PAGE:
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Country Church Kit
(click on photo's for a larger image)
Make sure to use a waterproof glue suitable to your climate. If you can get waxed paper in your area, for frame elements, we dip the ends in glue and put them in place on the wax paper over the drawing. The new waxed paper we get has little wax, and works great as the glue sticks slightly to it making it stay in place. It peals off well after the glue is set, but leaves glue that might have to be trimmed later for fit with other components. As with all glues, excess is best cleaned up before it sets. If you will be doing a clear finish, we have found that small glue mistakes don't show if clear setting glue is used, and Thompson's clear water seal is used. Still it is best to clean up, especially areas where a hardened glob interferes with further construction. (Easier to remove a soft lump than a hard glob)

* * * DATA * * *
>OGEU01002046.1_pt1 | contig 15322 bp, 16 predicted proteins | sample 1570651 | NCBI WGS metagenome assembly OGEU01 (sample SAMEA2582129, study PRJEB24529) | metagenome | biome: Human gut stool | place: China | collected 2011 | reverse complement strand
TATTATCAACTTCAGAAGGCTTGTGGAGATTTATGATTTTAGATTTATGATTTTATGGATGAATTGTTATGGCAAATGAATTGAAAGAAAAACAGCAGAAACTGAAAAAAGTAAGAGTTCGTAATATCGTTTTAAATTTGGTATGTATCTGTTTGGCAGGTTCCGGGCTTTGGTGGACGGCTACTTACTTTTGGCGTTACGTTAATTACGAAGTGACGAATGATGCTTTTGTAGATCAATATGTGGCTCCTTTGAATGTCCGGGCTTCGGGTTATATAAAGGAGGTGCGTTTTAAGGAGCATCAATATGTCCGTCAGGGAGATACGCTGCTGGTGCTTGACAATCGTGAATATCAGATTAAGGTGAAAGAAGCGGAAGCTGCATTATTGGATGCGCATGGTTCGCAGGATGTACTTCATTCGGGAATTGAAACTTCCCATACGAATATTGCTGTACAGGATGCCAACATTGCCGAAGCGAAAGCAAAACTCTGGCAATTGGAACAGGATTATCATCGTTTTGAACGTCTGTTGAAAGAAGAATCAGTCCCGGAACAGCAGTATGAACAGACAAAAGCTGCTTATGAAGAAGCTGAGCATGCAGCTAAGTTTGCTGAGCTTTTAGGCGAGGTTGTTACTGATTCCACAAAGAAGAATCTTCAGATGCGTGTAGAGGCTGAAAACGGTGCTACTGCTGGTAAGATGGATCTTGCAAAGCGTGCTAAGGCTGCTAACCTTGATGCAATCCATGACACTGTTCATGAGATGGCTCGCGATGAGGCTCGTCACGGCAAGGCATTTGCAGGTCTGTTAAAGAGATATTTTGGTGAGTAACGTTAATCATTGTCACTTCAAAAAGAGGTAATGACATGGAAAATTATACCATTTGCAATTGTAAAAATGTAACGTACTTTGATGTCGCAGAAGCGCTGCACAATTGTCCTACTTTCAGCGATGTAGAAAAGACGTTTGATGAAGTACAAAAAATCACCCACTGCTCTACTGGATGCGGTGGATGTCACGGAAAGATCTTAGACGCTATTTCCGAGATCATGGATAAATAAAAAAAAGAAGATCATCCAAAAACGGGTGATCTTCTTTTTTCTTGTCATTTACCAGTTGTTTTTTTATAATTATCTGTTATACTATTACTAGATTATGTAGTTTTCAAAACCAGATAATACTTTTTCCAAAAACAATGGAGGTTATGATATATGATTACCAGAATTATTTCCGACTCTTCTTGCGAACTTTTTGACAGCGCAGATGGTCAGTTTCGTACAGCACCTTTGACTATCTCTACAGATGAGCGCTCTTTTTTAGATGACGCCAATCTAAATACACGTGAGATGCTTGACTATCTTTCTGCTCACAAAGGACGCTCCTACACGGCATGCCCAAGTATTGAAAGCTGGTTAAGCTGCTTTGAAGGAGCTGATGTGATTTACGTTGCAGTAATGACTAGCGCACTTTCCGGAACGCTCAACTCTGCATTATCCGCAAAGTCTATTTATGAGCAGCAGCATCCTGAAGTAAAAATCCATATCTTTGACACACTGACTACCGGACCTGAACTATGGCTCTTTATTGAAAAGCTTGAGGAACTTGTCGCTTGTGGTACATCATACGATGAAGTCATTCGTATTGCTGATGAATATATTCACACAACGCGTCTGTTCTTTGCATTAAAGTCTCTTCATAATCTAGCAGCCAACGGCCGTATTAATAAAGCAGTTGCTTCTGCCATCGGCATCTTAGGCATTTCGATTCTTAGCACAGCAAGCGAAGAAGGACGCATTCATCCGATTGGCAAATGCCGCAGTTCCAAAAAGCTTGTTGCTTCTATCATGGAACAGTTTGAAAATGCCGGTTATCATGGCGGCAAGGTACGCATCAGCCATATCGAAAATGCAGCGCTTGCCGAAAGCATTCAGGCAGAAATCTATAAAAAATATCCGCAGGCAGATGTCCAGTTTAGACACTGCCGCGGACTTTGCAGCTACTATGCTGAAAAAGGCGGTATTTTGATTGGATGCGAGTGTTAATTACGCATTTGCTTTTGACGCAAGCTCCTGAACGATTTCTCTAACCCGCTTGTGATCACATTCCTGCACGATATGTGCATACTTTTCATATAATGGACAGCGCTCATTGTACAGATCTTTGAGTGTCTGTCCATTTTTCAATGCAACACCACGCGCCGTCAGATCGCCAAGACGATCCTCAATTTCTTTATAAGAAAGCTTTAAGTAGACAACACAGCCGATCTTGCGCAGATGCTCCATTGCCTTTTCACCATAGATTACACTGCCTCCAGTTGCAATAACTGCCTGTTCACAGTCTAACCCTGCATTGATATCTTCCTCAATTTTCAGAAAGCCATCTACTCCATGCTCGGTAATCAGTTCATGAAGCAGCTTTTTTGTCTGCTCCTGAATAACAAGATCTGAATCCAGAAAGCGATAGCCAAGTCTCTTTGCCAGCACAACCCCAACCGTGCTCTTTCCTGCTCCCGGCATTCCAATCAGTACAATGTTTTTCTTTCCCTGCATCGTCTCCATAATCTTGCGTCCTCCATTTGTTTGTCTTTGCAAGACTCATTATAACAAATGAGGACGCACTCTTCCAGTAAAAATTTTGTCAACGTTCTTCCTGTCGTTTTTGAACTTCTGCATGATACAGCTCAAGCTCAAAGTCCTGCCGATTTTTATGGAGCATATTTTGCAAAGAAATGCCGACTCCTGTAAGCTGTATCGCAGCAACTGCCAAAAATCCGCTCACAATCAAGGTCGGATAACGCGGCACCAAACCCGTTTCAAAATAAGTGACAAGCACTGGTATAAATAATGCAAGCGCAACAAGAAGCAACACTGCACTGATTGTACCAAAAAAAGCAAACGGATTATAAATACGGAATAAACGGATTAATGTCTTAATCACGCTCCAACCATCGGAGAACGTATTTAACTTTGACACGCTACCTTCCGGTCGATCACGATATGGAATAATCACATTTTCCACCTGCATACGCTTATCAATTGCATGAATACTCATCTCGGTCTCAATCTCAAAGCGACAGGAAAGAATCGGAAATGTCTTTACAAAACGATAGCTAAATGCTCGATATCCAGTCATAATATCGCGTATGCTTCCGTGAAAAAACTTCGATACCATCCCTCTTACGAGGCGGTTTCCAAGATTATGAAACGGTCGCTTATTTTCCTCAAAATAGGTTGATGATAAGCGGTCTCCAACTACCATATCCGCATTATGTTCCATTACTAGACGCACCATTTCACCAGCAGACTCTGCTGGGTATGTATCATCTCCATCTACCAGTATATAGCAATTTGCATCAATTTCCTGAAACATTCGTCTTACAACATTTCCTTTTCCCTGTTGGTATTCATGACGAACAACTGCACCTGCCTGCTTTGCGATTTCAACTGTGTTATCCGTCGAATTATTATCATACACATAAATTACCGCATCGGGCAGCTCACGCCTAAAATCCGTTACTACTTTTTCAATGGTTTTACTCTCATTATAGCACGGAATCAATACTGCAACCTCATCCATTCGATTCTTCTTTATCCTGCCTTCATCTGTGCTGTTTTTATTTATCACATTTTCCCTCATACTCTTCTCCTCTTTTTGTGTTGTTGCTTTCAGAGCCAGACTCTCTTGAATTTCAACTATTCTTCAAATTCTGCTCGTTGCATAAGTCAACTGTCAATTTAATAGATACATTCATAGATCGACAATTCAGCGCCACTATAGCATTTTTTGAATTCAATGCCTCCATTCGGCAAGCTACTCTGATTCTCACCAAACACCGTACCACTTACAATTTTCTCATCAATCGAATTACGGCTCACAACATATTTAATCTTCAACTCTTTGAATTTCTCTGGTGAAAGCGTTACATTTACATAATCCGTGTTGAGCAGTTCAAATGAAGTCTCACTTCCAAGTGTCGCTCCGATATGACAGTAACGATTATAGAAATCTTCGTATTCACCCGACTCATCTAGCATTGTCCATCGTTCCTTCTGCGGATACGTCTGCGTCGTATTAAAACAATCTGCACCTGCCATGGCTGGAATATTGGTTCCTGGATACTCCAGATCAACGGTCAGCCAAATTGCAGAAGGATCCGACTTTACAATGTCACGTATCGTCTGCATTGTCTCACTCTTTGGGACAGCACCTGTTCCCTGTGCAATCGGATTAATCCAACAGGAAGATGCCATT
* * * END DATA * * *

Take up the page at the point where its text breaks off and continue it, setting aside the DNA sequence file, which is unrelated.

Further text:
For cutting small material (1x2 & 1x4) a sharp knife or even side cutter can be used. For larger sizes a razor saw or band saw with a fine tooth blade works well. For fine tuning a piece of sandpaper laid on a flat surface works great, holding the piece vertical and giving it a few strokes with light pressure across the sandpaper. With all tools, caution and safety is important. Remember this is a real wood product. There might be some warping. Material if not being used for a while (overnight) should be wrapped or bundled together. So when you stop for the day, wrap it up. If you do get some warped pieces, carefully bend them in the opposite direction and you can temporarily remove some of it. Once it is glued together as a composite structure it will become stable. Most material is shipped in 18"-20" lengths, that is equal to 36-40 feet in real dimension. I don't think you will find many real boards that long without some warp. Always cut longest elements first and use the leftovers for the smaller items.